Overturning Roe is not

the way to secure rights

To the Editor:

(Re: “Roe backers shouldn’t focus on Constitution,” column, 2/1.) I don’t disagree with Roger Low’s dim view of the justifications offered by Justice Blackmun in his Roe v. Wade opinion. I would be thrilled if we had some explicit legal or judicial affirmation of a woman’s fundamental right to control what happens to her body, rather than this ambiguous “right to privacy” hedging. But if Low thinks the smartest thing for pro-choice activists to do right now is to aim to get Roe overturned, he’s not paying enough attention to the current political climate.

Yes, the majority of Americans are pro-choice, at least to some degree. But let’s not imagine the picture for reproductive rights to be rosier than it is. To take the favored example of a pro-choice win, the repeal of the South Dakota abortion ban actually had nothing to do with the principle that women should have control over their bodies. It was “rape, incest, life of the mother” (as in, no exceptions for) that won that campaign, which makes it all the more astonishing that the repeal didn’t win by a greater margin than 56 percent to 44 percent. Low writes, “Why are we so convinced that the American people don’t understand [that women have the right to self-determination]?” It’s not that this is the case, but that there’s little evidence that most people understand abortion rights in these terms. And the opportunities to talk about these rights in such a holistic way are rarest in the places where abortion rights are under most severe attack.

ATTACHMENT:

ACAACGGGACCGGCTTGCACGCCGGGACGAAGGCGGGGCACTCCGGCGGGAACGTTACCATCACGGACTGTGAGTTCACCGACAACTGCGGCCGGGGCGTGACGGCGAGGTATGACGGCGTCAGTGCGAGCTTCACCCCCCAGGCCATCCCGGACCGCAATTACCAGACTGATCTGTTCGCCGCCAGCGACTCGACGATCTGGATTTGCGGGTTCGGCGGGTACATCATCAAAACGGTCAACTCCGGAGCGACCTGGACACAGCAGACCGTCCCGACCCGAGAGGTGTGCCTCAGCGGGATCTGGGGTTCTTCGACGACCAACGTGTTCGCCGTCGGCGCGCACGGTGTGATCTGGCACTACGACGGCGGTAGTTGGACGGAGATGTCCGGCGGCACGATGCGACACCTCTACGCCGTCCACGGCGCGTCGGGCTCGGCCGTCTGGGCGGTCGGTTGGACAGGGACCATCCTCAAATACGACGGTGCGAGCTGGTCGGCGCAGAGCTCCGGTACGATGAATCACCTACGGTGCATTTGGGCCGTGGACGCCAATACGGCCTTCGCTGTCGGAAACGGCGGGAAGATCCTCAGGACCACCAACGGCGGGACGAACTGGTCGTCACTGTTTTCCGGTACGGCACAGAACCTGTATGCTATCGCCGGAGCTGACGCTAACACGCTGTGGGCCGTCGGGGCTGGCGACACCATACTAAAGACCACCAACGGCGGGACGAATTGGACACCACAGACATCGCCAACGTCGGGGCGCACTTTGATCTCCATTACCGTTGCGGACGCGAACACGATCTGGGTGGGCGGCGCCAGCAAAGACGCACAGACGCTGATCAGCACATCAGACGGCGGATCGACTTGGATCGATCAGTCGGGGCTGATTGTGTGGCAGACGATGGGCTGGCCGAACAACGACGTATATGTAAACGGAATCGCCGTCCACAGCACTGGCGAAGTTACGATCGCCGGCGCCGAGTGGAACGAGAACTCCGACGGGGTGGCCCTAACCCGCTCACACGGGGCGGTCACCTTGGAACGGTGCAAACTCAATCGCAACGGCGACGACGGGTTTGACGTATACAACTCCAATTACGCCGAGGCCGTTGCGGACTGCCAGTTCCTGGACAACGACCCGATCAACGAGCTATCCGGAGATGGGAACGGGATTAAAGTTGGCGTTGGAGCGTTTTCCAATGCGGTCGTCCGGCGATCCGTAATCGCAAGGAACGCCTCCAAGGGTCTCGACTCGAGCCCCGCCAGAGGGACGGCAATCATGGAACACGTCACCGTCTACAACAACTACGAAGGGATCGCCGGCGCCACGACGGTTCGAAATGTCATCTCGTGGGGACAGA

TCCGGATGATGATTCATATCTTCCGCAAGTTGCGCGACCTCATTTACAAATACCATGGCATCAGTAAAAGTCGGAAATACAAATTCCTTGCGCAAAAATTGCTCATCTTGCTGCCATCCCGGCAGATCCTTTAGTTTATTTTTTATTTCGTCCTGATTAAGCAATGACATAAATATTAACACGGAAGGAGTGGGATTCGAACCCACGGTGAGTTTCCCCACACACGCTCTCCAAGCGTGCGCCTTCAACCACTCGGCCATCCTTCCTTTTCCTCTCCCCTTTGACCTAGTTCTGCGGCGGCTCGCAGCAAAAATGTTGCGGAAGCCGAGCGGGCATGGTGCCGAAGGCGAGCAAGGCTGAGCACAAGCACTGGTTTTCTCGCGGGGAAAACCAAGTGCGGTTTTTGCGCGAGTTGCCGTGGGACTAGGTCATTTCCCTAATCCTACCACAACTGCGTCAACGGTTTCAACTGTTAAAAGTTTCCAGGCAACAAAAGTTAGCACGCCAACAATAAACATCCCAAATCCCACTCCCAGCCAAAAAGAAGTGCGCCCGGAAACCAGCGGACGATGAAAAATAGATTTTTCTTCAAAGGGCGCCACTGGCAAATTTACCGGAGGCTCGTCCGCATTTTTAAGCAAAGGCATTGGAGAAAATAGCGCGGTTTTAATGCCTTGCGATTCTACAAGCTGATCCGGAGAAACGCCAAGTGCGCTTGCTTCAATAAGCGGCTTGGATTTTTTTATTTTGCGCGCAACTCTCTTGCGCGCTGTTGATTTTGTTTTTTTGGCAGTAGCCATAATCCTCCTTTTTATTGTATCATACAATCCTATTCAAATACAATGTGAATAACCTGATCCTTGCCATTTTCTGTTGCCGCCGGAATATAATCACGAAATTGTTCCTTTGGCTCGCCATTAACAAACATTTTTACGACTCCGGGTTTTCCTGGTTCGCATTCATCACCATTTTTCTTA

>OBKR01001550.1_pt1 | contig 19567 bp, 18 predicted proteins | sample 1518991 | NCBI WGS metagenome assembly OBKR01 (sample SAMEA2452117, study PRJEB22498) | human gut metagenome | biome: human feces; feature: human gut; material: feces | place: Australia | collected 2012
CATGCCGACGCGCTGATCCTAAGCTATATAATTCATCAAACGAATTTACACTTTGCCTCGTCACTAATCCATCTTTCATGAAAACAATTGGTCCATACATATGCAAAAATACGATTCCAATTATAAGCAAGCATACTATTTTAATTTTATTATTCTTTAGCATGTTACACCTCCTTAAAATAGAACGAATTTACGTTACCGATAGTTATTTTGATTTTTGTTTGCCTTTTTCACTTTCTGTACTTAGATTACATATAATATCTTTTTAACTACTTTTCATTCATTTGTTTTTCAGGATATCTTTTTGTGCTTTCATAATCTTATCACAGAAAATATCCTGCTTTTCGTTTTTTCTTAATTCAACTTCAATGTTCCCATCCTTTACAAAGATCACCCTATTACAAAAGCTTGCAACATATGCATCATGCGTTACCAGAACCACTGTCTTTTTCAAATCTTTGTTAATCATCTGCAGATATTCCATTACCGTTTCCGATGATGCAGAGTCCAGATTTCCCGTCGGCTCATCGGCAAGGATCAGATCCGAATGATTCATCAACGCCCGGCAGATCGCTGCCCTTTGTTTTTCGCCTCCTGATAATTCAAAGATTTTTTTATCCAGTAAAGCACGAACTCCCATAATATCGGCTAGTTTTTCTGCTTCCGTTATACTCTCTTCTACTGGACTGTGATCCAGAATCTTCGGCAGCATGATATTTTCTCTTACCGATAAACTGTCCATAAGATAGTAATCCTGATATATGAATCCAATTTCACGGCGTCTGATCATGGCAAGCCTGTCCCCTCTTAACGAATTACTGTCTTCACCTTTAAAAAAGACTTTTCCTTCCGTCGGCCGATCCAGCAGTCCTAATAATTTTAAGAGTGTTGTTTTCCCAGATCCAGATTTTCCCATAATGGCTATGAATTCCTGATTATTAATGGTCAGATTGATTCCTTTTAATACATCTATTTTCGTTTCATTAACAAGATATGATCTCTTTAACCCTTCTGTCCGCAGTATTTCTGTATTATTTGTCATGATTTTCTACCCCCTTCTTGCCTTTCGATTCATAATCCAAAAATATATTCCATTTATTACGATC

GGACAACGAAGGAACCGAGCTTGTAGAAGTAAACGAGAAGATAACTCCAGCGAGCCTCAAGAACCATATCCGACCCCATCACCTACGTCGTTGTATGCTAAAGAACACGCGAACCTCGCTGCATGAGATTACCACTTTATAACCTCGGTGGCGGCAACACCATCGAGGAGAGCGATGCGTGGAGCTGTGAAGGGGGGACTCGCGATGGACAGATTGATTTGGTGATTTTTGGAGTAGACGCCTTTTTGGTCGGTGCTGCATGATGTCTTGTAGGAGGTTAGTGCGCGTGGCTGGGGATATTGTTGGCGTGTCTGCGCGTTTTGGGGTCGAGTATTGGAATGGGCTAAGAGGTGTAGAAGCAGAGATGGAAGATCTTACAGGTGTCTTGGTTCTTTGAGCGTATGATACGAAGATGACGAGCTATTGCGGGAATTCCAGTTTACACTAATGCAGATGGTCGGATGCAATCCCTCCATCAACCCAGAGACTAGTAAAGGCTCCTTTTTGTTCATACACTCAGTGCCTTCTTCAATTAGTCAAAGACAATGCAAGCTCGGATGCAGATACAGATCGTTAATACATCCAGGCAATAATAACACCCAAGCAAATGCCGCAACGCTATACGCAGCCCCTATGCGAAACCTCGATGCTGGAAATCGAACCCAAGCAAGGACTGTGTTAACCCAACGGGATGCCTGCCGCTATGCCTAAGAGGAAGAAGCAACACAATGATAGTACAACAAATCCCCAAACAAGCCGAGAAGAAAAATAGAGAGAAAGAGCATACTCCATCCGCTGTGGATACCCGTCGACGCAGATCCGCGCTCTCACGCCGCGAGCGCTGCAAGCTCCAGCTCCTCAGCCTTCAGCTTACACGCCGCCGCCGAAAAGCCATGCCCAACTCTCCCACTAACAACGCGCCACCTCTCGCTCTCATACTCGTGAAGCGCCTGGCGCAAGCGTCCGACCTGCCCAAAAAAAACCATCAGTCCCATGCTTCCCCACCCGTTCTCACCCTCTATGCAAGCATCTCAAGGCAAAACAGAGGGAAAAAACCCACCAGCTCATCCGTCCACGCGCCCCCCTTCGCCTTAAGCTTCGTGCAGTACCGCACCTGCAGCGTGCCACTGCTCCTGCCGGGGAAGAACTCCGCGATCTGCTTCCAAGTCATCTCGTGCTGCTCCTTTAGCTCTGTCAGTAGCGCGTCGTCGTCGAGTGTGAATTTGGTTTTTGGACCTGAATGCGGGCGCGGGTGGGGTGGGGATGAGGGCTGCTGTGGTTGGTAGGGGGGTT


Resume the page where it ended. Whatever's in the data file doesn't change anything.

That said, this past election has indeed given reproductive rights advocates some much-needed traction. I do agree with Low that it is within the pro-choice movement’s reach to convince the majority that abortion rights are part of the basic right that women have to determine their futures. But there is still a lot of legwork to do, and consequently, it will be a long time before we can even consider actively urging that Roe be overturned.

A final note on the criticism of the inclusion of a manual vacuum aspiration workshop (sponsored by Medical Students for Choice) in the events of Roe v. Wade Week: as of 2000, 87 percent of American counties have no abortion provider, more than half of current providers are over age 50, and many physicians now graduate with a weak knowledge of reproductive procedures. A discussion about the legal justification for reproductive rights is pointless if in the meantime we run out of doctors capable of providing the services.

Christine Slaughter ’07

Feb. 1

The writer is a member of the Reproductive Rights Action League at Yale.